Waddle, J.H., 2011, Amphibian monitoring in the Atchafalaya Basin: U.S. Geological Survey Fact Sheet 2011-3056, 4 p., http://pubs.usgs.gov/fs/2011/3056/

Amphibians are a diverse group of animals that includes frogs, toads, and salamanders. They are adapted to living in a variety of habitats, but most require water for at least one life stage. Amphibians have recently become a worldwide conservation concern because of declines and extinctions even in remote protected areas previously thought to be safe from the pressures of habitat loss and degradation. Amphibians are an important part of ecosystem dynamics because they can be quite abundant and serve both as a predator of smaller organisms and as prey to a suite of vertebrate predators. Their permeable skin and aquatic life history also make them useful as indicators of ecosystem health.

 

Jenkins, J.A., Goodbred, S.L., Sobiech, S.A., Olivier, H.M., Draugelis-Dale, R.O., and Alvarez, D.A., 2009, Effects of wastewater discharges on endocrine and reproductive function of western mosquitofish (Gambusia spp.) and implications for the threatened Santa Ana sucker (Catostomus santaanae): U.S. Geological Survey Open-File Report 2009-1097., 46 p., [Revised May 2009], http://pubs.usgs.gov/of/2009/1097/

The Santa Ana River (SAR) in southern California is impacted by effluents from wastewater treatment plants (WWTP), which are sources of organic wastewater compounds (OWCs) and urban runoff. The Santa Ana River is one of only three river basins supporting native populations of the federally listed Santa Ana sucker (Catostomus santaanae) at the time the fish was included on the list 2000. In 2004 and 2005, a U.S. Geological Survey and U.S. Fish and Wildlife Service study was undertaken to determine if the threatened Santa Ana sucker was potentially exposed to OWCs and endocrine disrupting compounds (EDCs) in the SAR by using the western mosquitofish (Gambusia affinis) as a surrogate fish model.

 

Jenkins, J.A., Bourgeois, E.B., and Jeske, C.W., 2008, Davis Pond freshwater prediversion biomonitoring study—freshwater fisheries and eagles: U.S. Geological Survey Scientific Investigations Report 2008–5067, 102 p., http://pubs.usgs.gov/sir/2008/5067/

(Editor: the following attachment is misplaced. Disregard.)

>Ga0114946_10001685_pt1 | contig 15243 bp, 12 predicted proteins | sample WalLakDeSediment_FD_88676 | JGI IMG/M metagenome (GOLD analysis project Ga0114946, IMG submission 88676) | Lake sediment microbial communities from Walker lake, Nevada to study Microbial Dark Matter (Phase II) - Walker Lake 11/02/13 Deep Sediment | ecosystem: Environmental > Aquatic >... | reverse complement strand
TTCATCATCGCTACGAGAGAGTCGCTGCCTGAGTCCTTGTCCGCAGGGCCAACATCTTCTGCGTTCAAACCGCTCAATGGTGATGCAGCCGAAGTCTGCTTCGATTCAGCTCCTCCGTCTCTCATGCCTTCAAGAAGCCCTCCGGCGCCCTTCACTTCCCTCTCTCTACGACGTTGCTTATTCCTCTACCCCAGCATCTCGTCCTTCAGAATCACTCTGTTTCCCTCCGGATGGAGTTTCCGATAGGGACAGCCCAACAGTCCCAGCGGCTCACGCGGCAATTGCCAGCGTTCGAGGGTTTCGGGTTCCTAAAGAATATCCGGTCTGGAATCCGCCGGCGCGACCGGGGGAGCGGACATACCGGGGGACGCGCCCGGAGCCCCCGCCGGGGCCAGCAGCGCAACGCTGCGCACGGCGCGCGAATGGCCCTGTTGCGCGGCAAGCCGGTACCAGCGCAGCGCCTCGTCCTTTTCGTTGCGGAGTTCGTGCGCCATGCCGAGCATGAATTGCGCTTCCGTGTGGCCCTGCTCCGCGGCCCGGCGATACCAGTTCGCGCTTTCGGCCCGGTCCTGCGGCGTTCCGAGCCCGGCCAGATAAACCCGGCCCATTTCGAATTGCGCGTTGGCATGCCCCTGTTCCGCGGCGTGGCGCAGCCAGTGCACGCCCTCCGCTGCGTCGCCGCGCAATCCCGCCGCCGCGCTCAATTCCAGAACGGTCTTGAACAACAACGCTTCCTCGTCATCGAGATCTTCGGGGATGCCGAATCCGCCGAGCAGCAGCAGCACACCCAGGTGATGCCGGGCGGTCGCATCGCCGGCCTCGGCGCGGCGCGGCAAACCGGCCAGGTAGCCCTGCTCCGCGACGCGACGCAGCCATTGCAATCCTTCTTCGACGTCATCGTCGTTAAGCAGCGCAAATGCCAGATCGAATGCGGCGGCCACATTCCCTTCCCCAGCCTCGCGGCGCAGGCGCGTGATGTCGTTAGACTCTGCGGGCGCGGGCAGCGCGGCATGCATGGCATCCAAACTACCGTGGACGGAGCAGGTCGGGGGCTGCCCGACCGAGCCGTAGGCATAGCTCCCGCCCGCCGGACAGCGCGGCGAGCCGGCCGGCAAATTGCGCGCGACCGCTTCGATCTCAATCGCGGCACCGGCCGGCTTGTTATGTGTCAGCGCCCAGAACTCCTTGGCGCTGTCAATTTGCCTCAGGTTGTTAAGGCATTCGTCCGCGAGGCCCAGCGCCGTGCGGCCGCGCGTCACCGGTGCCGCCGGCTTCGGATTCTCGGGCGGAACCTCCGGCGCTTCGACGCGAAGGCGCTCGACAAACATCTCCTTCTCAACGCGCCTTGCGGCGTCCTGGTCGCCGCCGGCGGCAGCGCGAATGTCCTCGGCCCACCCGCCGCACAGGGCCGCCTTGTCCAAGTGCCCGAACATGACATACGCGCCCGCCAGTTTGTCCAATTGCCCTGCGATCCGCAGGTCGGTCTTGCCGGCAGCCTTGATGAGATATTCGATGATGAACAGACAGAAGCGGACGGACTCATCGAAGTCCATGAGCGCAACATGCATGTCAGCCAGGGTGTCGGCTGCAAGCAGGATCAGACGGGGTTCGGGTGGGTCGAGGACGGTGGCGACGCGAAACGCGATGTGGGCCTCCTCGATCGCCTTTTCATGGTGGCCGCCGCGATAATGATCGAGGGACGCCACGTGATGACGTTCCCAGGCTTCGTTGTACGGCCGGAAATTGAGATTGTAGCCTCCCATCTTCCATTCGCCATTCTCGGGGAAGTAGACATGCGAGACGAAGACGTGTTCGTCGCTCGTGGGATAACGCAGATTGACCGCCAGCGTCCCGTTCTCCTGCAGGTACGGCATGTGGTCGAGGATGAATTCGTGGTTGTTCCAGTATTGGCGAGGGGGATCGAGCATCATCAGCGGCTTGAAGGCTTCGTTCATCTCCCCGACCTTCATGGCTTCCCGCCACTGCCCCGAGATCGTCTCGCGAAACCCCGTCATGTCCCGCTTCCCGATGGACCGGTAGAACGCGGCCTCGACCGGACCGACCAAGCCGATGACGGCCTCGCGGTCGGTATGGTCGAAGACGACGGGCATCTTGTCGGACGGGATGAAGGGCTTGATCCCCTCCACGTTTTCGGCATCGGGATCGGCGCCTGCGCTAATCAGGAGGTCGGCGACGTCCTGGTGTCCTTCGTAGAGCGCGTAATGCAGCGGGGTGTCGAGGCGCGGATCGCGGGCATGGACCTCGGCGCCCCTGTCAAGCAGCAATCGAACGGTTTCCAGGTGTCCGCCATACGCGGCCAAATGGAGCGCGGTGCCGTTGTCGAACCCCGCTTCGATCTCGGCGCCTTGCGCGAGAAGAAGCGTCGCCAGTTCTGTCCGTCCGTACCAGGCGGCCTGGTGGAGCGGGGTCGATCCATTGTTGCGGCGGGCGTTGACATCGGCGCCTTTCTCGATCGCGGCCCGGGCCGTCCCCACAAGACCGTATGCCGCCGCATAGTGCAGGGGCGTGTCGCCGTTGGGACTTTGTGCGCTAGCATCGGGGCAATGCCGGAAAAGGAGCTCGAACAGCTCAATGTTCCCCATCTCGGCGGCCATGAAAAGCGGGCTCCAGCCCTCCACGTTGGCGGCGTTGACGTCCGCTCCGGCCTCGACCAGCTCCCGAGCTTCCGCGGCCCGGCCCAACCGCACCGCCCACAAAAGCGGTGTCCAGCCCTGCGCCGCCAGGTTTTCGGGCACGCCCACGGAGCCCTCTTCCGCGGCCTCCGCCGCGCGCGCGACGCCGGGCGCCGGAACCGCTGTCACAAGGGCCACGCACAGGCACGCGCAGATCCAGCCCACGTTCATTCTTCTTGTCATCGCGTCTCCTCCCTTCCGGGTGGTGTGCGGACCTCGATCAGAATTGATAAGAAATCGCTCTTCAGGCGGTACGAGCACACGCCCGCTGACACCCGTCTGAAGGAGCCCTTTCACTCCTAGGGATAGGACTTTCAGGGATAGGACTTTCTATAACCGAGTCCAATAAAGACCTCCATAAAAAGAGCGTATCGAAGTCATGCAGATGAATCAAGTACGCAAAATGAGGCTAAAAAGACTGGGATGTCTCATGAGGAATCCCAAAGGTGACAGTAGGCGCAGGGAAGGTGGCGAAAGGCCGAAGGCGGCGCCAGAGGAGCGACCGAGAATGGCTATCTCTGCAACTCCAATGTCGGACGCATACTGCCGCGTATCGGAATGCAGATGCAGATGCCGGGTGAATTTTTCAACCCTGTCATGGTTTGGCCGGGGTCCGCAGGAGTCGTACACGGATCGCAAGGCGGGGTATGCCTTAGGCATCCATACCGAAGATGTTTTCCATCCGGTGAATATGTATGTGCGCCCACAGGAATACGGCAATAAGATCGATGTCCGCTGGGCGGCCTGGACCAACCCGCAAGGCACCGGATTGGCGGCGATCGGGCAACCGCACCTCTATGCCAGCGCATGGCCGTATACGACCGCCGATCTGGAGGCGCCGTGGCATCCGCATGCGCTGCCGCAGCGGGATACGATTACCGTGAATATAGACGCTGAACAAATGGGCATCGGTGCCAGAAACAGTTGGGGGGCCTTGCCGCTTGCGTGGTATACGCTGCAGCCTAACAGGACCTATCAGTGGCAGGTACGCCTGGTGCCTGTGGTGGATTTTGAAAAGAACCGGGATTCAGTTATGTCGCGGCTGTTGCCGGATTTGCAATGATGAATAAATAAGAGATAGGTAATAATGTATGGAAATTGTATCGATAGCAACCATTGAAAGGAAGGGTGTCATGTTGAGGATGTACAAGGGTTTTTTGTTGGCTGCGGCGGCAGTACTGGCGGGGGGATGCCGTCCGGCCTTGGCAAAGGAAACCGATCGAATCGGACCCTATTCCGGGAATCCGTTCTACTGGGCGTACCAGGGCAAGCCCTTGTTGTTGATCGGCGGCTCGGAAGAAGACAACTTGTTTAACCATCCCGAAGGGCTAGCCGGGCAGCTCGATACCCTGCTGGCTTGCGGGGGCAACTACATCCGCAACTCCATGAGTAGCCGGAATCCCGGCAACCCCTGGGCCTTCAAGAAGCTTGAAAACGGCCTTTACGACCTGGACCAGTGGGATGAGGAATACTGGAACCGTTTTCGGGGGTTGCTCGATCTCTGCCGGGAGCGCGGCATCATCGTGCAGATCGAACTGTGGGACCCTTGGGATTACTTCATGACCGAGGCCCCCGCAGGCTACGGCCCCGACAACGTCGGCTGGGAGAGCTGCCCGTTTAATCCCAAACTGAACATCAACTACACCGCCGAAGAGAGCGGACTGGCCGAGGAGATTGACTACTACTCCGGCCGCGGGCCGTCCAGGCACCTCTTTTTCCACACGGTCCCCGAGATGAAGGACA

In January 2001, the construction of the Davis Pond freshwater diversion structure was completed by the U.S. Army Corps of Engineers. The diversion of freshwater from the Mississippi River is intended to mitigate saltwater intrusion from the Gulf of Mexico and to lessen the concomitant loss of wetland areas. In addition to the freshwater inflow, Barataria Bay basin would receive nutrients, increased flows of sediments, and water-borne and sediment-bound compounds. The purpose of this biomonitoring study was, therefore, to serve as a baseline for prediversion concentrations of selected contaminants in bald eagle (Haliaeetus leucocephalus) nestlings (hereafter referred to as eaglets), representative freshwater fish, and bivalves.

 

Jenkins, J.A., and Thomas, R.G., 2007, Use of eyeballs for establishing ploidy of Asian Carp: North American Journal of Fisheries Management, v. 27, n. 4, p. 1195-12102, http://dx.doi.org/10.1577/M06-261.1

Grass carp Ctenopharyngodon idella, silver carp Hypophthalmichthys molitrix, and bighead carp H. nobilis are now established and relatively common in the Mississippi and Atchafalaya rivers. Commercial fishers of Louisiana's large rivers report recurrent catches of grass carp, and the frequency of bighead carp and silver carp catch is increasing. Twelve black carp Mylopharyngodon piceus were recently captured from the Mississippi and Atchafalaya River system, and 10 were analyzed for ploidy. By using the methods described herein, all 10 fish were determined to be diploid.

 

Pham, L., Boudreaux, S., Karhbet, S., Price, B., Ackleh, A.S., Carter, J., and Pal, N., 2007, Population estimates of Hyla cinerea (Schneider) (Green Tree Frog) in an urban environment: Southeastern Naturalist, v. 6, n. 2, p. 203-216, http://dx.doi.org/10.1656/1528-7092(2007)6[203:PEOHCS]2.0.CO;2

Hyla cinerea (Green Treefrog) is a common wetlands species in the southeastern United States. To better understand its population dynamics, we followed a relatively isolated population of Green Treefrogs from June 2004 through October 2004 at a federal office complex in Lafayette, Louisiana. Weekly, Green Treefrogs were caught, measured, marked with VIE tags, and released. The data were used to estimate population size.